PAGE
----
There seems to be plenty to celebrate at the landmark China-Africa summit in Beijing. China says it will offer four billion euros in loans and credit, and double aid to Africa by 2009. However, away from the handshakes and banquets in the Great Hall of the People on Tiananmen Square, critics have concerns about the closer ties.
Rights groups claim Beijing is turning a blind eye to human rights and environmental abuses. But the President of Botswana, Festus Mogae, is one of those happy about the new relationship: “I find the Chinese treat us as equals. The West treat us as former subjects.”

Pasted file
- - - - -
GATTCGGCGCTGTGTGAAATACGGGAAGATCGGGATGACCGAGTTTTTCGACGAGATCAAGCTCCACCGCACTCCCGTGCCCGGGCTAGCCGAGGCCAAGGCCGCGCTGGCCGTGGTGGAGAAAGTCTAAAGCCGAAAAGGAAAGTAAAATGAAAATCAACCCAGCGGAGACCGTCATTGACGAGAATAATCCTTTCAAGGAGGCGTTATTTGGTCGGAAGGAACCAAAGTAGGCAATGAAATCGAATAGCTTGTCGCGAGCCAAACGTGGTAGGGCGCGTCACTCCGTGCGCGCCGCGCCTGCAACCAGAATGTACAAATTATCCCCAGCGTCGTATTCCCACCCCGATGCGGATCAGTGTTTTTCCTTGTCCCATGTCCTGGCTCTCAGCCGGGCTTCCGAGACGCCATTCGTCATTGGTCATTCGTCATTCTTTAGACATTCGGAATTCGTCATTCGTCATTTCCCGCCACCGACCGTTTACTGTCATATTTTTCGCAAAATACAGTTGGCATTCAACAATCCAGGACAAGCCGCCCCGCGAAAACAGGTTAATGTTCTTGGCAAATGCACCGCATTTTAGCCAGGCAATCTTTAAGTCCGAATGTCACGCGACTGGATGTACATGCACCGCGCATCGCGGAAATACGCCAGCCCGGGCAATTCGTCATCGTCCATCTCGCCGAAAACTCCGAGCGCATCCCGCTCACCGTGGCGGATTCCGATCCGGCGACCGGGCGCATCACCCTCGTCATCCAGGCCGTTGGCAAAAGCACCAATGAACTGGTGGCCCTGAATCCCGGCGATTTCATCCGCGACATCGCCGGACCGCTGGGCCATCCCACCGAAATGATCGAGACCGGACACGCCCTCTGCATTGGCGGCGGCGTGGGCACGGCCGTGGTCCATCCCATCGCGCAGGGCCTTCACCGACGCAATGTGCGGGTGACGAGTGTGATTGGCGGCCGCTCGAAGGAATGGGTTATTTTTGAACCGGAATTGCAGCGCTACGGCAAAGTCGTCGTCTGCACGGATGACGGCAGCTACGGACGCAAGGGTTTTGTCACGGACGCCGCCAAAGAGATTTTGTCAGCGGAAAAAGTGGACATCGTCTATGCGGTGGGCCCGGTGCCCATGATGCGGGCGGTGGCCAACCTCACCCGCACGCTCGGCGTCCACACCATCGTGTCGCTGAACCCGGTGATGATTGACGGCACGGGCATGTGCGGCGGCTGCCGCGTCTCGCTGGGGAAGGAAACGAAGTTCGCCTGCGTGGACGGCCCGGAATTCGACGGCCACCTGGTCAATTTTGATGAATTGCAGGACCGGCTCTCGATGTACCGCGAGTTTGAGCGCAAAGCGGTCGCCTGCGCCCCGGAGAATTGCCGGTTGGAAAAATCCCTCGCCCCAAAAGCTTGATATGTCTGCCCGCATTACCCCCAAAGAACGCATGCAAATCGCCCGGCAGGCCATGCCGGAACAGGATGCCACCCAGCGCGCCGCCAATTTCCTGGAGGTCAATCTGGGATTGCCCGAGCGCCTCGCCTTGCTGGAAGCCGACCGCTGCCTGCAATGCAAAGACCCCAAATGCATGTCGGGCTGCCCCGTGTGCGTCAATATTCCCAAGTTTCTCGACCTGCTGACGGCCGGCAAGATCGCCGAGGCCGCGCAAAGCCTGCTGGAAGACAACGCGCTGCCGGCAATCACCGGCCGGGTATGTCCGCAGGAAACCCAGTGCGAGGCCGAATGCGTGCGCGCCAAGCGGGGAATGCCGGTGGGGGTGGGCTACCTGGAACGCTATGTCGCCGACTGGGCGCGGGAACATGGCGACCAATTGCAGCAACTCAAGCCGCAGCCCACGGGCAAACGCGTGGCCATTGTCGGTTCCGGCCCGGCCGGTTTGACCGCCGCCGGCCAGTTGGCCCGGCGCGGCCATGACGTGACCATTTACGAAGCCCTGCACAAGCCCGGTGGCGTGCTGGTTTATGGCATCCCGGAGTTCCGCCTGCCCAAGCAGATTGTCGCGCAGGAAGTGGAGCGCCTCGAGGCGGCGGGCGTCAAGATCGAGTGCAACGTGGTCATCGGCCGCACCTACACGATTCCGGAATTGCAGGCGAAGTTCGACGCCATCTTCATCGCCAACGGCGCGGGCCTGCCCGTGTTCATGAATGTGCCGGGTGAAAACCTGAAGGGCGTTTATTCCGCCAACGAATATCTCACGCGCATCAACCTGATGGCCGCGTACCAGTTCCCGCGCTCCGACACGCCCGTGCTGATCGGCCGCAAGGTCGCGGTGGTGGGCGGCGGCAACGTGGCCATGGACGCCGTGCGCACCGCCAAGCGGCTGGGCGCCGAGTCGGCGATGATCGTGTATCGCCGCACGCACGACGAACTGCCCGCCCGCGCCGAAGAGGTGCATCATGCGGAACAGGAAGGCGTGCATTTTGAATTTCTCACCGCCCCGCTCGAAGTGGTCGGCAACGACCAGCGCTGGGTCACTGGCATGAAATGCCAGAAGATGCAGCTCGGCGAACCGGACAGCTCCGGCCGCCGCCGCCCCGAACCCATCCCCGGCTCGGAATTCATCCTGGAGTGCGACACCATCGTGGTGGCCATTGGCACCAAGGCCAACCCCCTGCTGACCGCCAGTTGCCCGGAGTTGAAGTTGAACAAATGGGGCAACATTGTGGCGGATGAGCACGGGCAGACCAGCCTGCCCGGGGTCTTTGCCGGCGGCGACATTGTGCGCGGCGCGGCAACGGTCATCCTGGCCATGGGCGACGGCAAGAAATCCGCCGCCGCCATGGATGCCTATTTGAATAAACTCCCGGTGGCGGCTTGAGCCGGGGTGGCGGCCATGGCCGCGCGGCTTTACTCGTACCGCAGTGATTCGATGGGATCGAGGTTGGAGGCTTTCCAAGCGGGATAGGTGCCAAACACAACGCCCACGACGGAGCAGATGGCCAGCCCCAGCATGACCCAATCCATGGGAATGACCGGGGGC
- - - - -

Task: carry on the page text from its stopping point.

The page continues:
And Chinese businessmen like Charles Lu defend their right to trade with countries not fully democratic: “It may be that pure or 100 percent democracy is not very suitable for Africa. They are very undeveloped and suddenly they become a democracy. Maybe a lot of elements are missing.” Observers say the summit underscores China’s deepening ties with Africa, with big increases in investment and trade worth tens of billions of euros.